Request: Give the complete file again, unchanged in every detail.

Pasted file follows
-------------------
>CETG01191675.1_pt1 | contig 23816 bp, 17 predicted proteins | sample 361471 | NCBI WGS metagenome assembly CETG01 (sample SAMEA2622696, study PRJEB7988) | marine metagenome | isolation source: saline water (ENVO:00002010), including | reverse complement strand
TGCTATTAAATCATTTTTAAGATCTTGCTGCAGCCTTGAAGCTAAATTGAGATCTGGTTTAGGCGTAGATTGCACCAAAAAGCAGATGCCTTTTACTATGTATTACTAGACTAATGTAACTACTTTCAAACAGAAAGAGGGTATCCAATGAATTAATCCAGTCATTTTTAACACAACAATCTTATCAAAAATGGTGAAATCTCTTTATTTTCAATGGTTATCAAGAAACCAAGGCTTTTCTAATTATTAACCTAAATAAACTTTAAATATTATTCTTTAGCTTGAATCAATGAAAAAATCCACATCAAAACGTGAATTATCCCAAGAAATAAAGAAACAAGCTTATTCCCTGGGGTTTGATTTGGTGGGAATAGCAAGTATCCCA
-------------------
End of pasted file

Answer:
>CETG01191675.1_pt1 | contig 23816 bp, 17 predicted proteins | sample 361471 | NCBI WGS metagenome assembly CETG01 (sample SAMEA2622696, study PRJEB7988) | marine metagenome | isolation source: saline water (ENVO:00002010), including | reverse complement strand
TGCTATTAAATCATTTTTAAGATCTTGCTGCAGCCTTGAAGCTAAATTGAGATCTGGTTTAGGCGTAGATTGCACCAAAAAGCAGATGCCTTTTACTATGTATTACTAGACTAATGTAACTACTTTCAAACAGAAAGAGGGTATCCAATGAATTAATCCAGTCATTTTTAACACAACAATCTTATCAAAAATGGTGAAATCTCTTTATTTTCAATGGTTATCAAGAAACCAAGGCTTTTCTAATTATTAACCTAAATAAACTTTAAATATTATTCTTTAGCTTGAATCAATGAAAAAATCCACATCAAAACGTGAATTATCCCAAGAAATAAAGAAACAAGCTTATTCCCTGGGGTTTGATTTGGTGGGAATAGCAAGTATCCCA